If being cared for as a terminal patient for 100 years were necessary to get access to technology that makes you young and whole again, wouldn't you do it? Of course you would. Storing everyone in the world, even at the $6000/year price range, should be considered morally imperative. It just happens to be the case that storing everyone in the world would in reality reduce the cost to $6/year or less.

The problem is that the "dead" are excluded from most people's consciousness in much the same way that starving orphans in remote countries are. People who will fight to keep a brain-dead person like Terri Schaivo animate could care less about the fate of someone who has been declared dead by medical criteria and cooled to -130C. This is due to widespread ignorance in my opinion.
Quote
Like
Share

Joined: August 9th, 2006, 2:07 am

December 13th, 2009, 4:28 pm #5

I am a support tech at an open source dental practice management software company that Jordan has built. (See:http://www.opendental.com/) I think the decrease in posting frequency has something to do with the fact that I am using my creative and problem-solving skills at work on a routine basis now, so my brain is not overwhelmingly bored at the end of the day. It is also a longer work week as it is a full time position, so I don't have as much time to spend writing forum posts. (I tend to spend a lot of time on most of my posts.)

From what I've talked to Jordan about (I tend to focus on work while at work so this isn't all that often) the plan for Oregon Cryo is to stick with neuro exclusively, and try to build the local community in that geographical location. There are plenty of health-science related educational and career opportunities in that part of Oregon so there's potential for a lot of really brainy people who actually know what they are doing to get moved in there, or even be recruited from the local populace. Jordan believes the temperate weather will make it easier to build this kind of community in Oregon than in Arizona. I expect the focus in Oregon will be primarily on people who are actually willing to move to the area (especially during retirement or illness), rather than remote services to all areas of the nation.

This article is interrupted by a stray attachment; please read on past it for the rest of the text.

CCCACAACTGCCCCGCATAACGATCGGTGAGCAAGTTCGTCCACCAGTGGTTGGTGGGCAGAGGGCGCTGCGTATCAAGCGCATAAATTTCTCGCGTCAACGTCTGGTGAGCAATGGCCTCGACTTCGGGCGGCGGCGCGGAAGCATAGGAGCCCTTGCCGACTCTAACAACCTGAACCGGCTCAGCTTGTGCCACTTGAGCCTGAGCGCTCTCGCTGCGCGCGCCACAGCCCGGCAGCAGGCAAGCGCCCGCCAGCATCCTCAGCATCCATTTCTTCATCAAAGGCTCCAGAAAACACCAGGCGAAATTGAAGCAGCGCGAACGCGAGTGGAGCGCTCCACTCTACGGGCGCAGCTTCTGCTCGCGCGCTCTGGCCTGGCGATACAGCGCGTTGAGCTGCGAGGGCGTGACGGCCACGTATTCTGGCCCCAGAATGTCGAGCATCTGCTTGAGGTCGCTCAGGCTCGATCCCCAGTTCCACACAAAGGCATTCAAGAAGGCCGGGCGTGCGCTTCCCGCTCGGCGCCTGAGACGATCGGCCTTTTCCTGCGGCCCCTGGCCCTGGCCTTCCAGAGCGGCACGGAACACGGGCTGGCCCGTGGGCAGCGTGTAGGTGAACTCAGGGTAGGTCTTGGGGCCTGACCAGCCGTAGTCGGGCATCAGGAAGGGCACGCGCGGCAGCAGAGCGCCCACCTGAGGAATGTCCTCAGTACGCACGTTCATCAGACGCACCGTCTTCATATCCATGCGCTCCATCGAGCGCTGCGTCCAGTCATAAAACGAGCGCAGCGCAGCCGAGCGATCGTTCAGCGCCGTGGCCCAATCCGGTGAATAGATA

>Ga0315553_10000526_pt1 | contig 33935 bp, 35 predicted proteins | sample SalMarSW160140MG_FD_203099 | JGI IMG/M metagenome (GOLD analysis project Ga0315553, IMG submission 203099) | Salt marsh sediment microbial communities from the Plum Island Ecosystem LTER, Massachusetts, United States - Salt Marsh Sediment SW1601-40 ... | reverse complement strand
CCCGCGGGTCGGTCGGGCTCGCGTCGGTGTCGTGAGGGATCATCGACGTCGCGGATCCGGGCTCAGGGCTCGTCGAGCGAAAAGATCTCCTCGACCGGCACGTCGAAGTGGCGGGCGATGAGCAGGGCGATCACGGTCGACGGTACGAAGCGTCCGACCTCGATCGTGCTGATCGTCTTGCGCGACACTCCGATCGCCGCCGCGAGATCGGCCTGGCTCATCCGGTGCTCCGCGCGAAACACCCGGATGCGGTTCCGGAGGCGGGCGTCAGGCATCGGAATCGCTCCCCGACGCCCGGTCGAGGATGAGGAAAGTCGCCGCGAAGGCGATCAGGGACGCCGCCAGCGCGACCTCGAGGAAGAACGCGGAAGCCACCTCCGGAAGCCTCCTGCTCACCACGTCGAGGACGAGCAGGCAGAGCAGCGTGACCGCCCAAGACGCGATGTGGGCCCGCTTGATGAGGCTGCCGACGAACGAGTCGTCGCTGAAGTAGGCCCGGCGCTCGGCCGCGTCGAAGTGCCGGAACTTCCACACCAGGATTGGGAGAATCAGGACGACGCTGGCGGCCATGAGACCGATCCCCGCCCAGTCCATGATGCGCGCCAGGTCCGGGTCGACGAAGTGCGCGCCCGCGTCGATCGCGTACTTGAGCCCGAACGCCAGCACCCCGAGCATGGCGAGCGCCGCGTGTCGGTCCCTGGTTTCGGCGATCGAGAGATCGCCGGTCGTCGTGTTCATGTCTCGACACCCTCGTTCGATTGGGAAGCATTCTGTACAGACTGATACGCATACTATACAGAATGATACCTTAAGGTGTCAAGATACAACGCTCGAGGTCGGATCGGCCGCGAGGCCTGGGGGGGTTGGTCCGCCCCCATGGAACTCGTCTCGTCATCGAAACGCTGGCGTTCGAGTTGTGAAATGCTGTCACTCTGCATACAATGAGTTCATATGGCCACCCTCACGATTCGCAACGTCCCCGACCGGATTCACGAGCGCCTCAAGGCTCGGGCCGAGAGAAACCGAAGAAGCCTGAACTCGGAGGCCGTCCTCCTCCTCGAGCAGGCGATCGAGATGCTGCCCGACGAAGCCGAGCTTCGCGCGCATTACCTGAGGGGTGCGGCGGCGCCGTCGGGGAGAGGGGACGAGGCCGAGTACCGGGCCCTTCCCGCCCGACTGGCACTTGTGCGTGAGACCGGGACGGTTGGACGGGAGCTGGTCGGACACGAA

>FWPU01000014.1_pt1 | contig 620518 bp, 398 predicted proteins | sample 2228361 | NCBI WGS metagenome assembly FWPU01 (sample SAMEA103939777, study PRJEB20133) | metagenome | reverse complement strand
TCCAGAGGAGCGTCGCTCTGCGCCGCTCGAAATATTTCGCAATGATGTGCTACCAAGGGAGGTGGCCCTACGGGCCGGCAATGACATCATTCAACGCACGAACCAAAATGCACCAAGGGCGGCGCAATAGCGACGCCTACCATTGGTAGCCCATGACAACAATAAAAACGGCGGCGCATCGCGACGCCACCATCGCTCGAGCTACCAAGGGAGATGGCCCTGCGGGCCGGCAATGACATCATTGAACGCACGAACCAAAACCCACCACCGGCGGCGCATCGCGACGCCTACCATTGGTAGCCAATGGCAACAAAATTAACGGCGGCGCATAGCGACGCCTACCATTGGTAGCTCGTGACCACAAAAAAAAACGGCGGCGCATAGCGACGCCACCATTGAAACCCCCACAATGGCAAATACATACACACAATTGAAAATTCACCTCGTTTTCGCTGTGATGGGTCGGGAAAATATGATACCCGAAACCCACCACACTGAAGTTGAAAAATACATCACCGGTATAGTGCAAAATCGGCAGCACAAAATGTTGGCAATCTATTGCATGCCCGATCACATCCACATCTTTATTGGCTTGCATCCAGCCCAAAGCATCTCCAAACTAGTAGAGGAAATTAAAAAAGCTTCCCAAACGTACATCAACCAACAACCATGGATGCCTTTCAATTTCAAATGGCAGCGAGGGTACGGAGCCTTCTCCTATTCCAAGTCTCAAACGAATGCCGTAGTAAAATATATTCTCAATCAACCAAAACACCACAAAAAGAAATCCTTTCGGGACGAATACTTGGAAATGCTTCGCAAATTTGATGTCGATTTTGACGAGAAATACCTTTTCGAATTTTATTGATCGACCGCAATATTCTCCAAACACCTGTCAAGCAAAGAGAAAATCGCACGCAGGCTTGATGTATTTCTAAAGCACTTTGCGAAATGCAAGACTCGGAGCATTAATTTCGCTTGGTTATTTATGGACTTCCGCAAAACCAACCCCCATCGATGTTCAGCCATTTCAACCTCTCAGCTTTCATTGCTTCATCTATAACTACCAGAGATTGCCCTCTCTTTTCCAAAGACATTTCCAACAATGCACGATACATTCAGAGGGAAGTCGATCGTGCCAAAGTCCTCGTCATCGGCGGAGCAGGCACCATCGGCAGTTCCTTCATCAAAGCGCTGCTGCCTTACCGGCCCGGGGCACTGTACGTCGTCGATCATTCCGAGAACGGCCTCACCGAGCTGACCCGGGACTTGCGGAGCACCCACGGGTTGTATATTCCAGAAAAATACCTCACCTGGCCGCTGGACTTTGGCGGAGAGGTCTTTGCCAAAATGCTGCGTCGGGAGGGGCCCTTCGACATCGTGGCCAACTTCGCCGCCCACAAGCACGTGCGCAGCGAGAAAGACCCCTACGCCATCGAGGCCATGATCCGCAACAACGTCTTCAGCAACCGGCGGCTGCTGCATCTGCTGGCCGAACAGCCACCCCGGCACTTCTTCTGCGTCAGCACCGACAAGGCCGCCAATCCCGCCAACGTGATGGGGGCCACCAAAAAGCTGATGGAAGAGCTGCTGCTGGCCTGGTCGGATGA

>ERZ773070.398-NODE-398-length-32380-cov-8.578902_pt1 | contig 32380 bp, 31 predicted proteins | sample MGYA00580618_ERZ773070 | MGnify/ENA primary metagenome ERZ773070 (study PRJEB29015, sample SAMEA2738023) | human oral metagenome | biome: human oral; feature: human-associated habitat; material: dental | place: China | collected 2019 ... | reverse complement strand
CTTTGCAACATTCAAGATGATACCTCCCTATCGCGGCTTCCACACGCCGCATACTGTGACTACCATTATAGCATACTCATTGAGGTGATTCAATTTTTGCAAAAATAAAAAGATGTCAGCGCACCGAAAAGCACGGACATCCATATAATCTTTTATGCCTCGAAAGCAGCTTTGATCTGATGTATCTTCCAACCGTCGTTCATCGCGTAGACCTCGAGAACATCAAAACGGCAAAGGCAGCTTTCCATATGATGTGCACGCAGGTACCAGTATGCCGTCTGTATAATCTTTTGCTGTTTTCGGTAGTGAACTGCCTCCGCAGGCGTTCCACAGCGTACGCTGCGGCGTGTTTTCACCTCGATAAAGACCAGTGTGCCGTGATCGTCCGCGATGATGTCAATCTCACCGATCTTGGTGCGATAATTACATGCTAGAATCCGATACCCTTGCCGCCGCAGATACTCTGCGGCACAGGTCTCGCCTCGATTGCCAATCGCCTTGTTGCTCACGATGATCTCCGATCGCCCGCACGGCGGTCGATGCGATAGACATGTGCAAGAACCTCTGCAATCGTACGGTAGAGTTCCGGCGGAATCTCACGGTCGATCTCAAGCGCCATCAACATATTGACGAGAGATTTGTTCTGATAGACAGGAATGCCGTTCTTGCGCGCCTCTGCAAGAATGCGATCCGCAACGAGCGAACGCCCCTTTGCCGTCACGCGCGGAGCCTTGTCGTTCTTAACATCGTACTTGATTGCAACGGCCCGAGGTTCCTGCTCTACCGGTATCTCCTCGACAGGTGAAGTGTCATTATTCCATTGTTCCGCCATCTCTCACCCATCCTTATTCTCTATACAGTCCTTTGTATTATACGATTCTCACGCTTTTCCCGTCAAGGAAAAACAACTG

I hope lots of enthusiastic, competent, rational people will consider moving to the Salem area to join us in the coming years. The more numerous the people involved, the better it will be for economics of scale as well as the sooner it will become mainstream. I think that most of cryonics' problems are related, one way or another, to the picayune scale it is performed on today.

In the long run I think it best to have a moderate sized stabilization-capable community in each geographical region, with a smaller number of relatively large-scale storage centers. Depending how things work out, I may be inclined to travel and help establish competent stabilization options in more regions. I am not comfortable with the idea of waiting for the arrival of people from Florida or Arizona, and I don't think anyone should be... If you fall deathly sick or are getting old, your most rational option is to fly straight to Scottsdale or Detroit. Hopefully Salem will be another good area for this in the near future.
....to right-to-die. So, Luke... Use the force... of deception. Your new boss has done a good job on that and now i expect you'll follow in his footsteps.

For anyone who doesn't know the history of my investigation into Sparks and his Oregon/Salem outfit-- there is an overt and obvious method involved in his operations involving NOT talking about the right-to-die. In inner circles in cryonics, this is because the behaviorists-- like computer experts and others-- think that if you associate cryonics with right-to-die (which is consider legal murder)-- that cryonics would be associated with that. Mike Darwin's 1992 murder of his friend is a case in point. Hugh Hixon's reference to murder in the Johnson tapes is another.

The better way to deal with cryonics murder and euthenasia murder in general is to frame it as legalized murder-- like war for example. We could frame cryonics as a war on death and the paradox is that you have to self-murder or be murdered near what is thought to be the end of your life in order to maintain cellular integrity. Avoiding the idea that right-to-die is a type of murder is philosophically problematic. The intent in right-to-die is to kill a person... which technically is murder.

My own view is that we ought to be doing the opposite and ratcheting up the EXTREME life support systems-- with cost only limit. But eventually, if you can keep a lot people alive on extreme life support, the costs would fall. I can imagine an medical building where we house 1000 heads-- all talking to one another-- about their plans for reintegration onto their bodies.


Quote
Like
Share

Joined: August 9th, 2006, 2:07 am

December 13th, 2009, 7:17 pm #6

I'd support a cryonics policy of right-to-extreme-life support. Here's a comic book where living heads are throwing themselves around...